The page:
5. IT HAS ITS OWN SHRINE: The Opa Oranmiyan is located inside the Oranmiyan Shrine in Moopa in the Aribidi end of the Ile Ife city. It is one of the major tourist sites and monuments in Ile Ife with the others being the Lafogido Grove, Olokun Grove, Olu Orogbo, Ooni Ilare, Saint David Potsherd (SDP) Pavement and the Yemoo Grove. The staff is still being worshipped till date with the families of the Eredumi and Akogun being some of its most devout adherents.

Back in time.

6. IFE UNIVERSITY CONTROVERSY: The construction of the Obafemi Awolowo University (OAU, but initially called the University of Ife) had significant input of the Israeli architects Arieh and Eldar Sharon. In October 1962, they submitted their plans for the building of the new campus celebrated by many as the ‘largest campus in Africa and the most beautiful campus South of the Sahara and north of the River Limpopo’. Work did not start until early 1965. The Ife campus was the first Nigerian university to be established based on the recommendations of an all-Nigerian committee.

Trouble started when the architects swung into action. They wanted to incorporate some features that would reflect the local culture and tradition, and this included a concrete replica of the famed Opa Oranmiyan. The shocked Israeli architects were blasted and the idea was rejected as some felt it was nothing but a way to smuggle a phallic representation of the decadent ‘West’.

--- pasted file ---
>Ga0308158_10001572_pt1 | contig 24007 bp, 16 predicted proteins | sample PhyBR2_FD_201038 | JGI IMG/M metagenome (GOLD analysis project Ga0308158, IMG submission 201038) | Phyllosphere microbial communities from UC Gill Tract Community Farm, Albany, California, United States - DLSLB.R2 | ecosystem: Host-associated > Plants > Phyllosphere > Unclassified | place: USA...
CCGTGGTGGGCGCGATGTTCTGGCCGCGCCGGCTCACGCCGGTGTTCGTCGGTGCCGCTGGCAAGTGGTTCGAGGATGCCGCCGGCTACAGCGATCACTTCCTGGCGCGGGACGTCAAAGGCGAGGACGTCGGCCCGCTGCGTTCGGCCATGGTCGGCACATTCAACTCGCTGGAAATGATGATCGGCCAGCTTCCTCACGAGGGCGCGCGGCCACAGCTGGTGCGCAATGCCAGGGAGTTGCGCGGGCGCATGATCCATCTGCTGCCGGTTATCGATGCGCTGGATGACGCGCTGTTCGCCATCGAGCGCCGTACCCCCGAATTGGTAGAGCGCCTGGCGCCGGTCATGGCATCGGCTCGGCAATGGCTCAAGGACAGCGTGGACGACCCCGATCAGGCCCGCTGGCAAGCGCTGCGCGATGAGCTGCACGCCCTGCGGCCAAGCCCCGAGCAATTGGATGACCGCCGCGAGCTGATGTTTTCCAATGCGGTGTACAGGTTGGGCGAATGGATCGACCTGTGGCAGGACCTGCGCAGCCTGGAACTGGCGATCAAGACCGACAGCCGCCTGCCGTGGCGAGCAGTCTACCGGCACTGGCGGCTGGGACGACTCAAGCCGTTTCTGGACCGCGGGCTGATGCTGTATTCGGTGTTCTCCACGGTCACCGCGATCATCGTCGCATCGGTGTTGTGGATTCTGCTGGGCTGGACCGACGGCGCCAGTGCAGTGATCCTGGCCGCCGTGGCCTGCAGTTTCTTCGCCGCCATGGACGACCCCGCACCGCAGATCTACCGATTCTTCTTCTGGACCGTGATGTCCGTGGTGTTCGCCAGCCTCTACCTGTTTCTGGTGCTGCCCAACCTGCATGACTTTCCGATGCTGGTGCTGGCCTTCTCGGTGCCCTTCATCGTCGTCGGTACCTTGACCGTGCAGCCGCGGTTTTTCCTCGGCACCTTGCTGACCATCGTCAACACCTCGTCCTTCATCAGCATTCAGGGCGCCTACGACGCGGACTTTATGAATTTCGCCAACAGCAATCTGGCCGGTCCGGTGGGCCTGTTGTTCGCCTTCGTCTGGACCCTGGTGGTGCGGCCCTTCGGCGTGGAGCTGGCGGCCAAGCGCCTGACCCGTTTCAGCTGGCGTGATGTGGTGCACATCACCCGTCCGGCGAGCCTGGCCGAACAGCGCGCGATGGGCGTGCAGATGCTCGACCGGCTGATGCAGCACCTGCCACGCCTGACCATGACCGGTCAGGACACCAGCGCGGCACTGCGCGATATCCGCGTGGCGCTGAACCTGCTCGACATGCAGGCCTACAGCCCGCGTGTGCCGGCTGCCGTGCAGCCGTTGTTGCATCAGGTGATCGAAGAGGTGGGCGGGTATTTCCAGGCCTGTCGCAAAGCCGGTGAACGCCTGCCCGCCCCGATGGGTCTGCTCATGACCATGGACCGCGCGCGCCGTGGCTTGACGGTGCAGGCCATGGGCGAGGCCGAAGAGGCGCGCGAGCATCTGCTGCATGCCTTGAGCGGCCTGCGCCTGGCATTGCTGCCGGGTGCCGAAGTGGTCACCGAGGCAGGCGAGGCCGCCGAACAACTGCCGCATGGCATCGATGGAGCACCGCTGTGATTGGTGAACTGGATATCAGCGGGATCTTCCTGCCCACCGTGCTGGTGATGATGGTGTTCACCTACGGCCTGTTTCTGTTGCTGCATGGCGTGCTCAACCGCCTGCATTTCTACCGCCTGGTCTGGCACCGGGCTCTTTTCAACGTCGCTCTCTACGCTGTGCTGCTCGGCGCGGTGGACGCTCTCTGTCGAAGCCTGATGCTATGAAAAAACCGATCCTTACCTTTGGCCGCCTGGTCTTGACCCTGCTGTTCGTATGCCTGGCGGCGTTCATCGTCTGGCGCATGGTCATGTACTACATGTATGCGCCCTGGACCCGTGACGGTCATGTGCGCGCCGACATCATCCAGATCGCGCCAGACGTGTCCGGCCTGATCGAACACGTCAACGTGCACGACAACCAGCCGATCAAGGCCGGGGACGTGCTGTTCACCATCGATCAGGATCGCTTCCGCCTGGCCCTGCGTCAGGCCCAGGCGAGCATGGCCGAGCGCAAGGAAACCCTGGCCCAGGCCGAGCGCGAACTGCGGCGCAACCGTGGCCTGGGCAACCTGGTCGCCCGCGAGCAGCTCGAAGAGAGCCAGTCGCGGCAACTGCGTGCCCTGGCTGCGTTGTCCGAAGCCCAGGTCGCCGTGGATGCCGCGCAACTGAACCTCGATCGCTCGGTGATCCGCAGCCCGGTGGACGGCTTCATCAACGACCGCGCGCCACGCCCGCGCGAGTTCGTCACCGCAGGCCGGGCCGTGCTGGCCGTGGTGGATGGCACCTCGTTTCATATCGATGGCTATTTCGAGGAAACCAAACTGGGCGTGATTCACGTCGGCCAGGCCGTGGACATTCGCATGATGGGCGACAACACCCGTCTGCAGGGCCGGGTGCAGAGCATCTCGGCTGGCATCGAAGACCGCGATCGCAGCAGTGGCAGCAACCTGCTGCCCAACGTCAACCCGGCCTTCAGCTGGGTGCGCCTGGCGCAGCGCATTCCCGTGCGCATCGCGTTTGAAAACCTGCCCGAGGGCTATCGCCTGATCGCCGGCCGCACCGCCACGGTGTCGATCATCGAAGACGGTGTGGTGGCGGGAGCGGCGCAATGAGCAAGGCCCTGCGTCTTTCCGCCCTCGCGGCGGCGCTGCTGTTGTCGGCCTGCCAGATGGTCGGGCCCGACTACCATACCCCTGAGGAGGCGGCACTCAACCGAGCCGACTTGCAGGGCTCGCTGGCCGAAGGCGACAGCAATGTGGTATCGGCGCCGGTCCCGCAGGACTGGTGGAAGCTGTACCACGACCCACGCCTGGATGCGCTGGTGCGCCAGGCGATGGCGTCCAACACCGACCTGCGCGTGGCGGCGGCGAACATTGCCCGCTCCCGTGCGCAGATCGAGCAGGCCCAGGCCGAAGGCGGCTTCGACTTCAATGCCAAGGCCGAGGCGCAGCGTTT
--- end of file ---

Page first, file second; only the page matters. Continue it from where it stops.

OPA ORANMIYAN: Mysterious and intriguing even back in time…

7. THE STAFF AND POLITICS: In 2005, a sociopolitical group called Oranmiyan was established and this was to be the platform that launched the governorship bid for Rauf Aregbesola in Osun State. This is an example of politicians taking advantage of the legendary status of the obelisk in Yoruba history to advance their own causes.

8. PROTECTION: The person in charge of the monument in Ile Ife today is called the Akogun of Ife, Akogun meaning the ‘Brave Warrior’.

The staff today.

9. RECORD BREAKER: Standing at 18 feet, the Opa Oranmiyan is believed to be the tallest obelisk of its type in all of sub-Saharan Africa.

Back in time…

IFE ANTHEM: According to the Yorubas, Ile Ife is the cradle of all civilizations and humanity so the Opa Oranmiyan located in Ile Ife holds a very significant position in anything related to the Yorubas. Therefore, the Opa Oranmiyan is eulogized in the Ife anthem (called Ife Ooye or the Voice of Ife), the anthem goes thus:

1. Ilé-ifè ni orí’run ayé

Ìlú Oòduà baba Yorùbá

Èdùmàrè tó dá wa sí’fè

Kó máse ba ’fe jé mó wa l’órí

K’Olúwa kó maa ràn wá se.

Refrain

Ifè Oòyè, E jí gìrì

E jí gìrì, k’e gbé Ifè ga

Olórí aye ni’fè Oòyè

K’á múra láti tè s’íwájú

Òràmfè On’ílé iná

Oòduà a wèriri jagun

 

Òkànlén’írún irúnmolè

E gbé ’fè lé’kĕ ’sòro gbogbo

2. Ilé-ifè b’ojúmó ti mó wá

Ìlú àsà on ìlú èsìn

Gbogbo Yorùbá e káre ’fè

 

Ká lo w’ohun àdáyébá t’ó jo’jú